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Earlier this month, five journalists in Nicaragua were assaulted while covering the funeral of one of the country’s most prominent poets and liberation theologians, Ernesto Cardenal. 

The attack on March 3 was carried out by supporters of country’s political leader Daniel Ortega and saw two of the journalists taken to hospital for emergency treatment. One week later, one of the reporters, Hans Lawrence Ramírez, was rushed back to hospital due to kidney failure linked to the brutal attack.

Later that week, on March 8, police detained Emiliano Chamorro, director of digital media outlet Portavoz Ciudadano. He was released the same day but was placed under police surveillance.

Rather than isolated incidents, these attacks on journalists are symptomatic of a far wider and engrained hostility towards media in the Central American country.

The country’s current crackdown on press freedom, and human rights more widely, began on April 18, 2018 when the government started to use repression and violence as a response to civil protests. A few days later on April 21, a journalist and the editor of El Meridiano, Ángel Gahona, was killed in the protests while nine other journalists were wounded. Two years later, press freedom is still under siege.

Unwavering press freedom violations

Since the civil unrest began, the number of press freedom violation and abuse of journalists have skyrocketed. Between March 2018 and December 2019, Nicaraguan human rights monitoring group Violeta Barrios de Chamorro Foundation documented 1,979 different press freedom violations.

Making up the majority of these cases are around 1000 administrative restrictions against two of the country’s leading media outlets, La Prensa and Diario Hoy. The rights group classifies these violations under “the abuse of state power”.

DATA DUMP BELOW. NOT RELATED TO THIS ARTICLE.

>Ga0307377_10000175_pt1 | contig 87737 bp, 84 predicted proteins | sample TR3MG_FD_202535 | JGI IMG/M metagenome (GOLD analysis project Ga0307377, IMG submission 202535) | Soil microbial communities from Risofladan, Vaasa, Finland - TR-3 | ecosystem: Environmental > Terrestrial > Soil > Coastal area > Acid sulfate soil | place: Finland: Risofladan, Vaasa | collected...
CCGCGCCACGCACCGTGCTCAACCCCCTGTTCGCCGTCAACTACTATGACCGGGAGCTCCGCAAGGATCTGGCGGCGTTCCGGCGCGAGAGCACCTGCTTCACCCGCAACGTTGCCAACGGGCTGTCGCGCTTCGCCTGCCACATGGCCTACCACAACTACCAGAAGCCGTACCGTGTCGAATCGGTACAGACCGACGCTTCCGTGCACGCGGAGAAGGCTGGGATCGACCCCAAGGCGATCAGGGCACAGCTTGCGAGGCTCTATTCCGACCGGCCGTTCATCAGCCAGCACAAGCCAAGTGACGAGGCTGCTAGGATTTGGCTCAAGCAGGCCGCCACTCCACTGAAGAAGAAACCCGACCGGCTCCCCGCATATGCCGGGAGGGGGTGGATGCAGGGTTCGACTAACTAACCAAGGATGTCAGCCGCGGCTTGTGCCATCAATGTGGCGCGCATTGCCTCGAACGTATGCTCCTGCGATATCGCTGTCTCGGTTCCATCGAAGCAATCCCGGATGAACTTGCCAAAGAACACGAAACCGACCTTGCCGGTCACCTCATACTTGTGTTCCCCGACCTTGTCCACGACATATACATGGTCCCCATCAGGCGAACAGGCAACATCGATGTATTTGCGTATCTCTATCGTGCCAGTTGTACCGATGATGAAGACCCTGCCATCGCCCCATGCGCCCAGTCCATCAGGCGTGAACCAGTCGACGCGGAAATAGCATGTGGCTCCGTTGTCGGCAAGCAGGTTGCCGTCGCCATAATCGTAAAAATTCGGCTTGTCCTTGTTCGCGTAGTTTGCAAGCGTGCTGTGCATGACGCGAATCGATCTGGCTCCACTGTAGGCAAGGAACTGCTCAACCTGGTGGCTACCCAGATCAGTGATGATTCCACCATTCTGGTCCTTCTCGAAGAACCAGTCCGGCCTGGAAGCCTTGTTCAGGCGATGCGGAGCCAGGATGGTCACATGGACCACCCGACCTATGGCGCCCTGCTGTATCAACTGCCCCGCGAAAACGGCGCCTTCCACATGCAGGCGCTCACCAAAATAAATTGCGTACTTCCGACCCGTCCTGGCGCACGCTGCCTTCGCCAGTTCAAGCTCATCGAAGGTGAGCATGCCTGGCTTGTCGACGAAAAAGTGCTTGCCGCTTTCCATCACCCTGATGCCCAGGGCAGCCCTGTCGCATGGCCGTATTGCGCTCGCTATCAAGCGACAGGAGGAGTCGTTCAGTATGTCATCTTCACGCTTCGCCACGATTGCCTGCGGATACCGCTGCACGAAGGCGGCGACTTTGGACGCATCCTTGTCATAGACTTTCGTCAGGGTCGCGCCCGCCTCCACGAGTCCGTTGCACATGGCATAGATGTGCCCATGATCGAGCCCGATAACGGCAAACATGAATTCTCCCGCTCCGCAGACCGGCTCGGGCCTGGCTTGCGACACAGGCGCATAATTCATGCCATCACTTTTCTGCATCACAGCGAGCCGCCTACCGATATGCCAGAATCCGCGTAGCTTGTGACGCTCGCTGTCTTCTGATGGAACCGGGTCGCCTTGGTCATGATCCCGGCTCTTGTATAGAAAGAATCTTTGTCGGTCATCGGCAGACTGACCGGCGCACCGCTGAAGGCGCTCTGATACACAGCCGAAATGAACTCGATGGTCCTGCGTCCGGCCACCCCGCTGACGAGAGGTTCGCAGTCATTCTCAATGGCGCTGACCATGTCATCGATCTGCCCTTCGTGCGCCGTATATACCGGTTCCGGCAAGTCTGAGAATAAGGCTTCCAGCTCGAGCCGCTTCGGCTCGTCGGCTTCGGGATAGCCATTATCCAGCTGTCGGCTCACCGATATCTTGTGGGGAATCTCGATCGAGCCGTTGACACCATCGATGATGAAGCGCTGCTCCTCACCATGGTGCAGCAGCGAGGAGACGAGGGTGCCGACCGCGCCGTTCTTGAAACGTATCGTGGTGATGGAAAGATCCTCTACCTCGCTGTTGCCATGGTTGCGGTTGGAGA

These operational restrictions have suffocated the outlets economically by starving them of revenue. In February 2020, for example, the government lifted a 70-week-long ban on La Prensa. Nicaraguan Directorate General of Customs had unlawfully withheld hundreds of tons of paper and other supplies from the newspaper putting at risk its almost 100-year-long business.

“In the past months press freedom violations have continued at the same pace”, Guillermo Medrano, human rights coordinator at the Foundation, told the International Press Institute (IPI). “Even after the lifting of ban on La Prensa, the numbers remain high. In February alone we documented 35 cases of press freedom violations”, he explained.

“On February 25 this year alone, there were 12 cases of attacks, intimidations, and death threats against journalists”, Medrano said.

Being a journalist covering current events is a dangerous task in Nicaragua. Those documenting human rights violations frequently become victims of violations themselves. “Citizens who want to wave a flag or openly protest against the government, as well as the reporters who document all this are immediately targeted by police with violent attacks”, Medrano explained.

The Nicaraguan media landscape is further repressed by media companies Ortega’s family members bought out. They own six national TV broadcasters and use them as them as mouthpiece for spreading propaganda.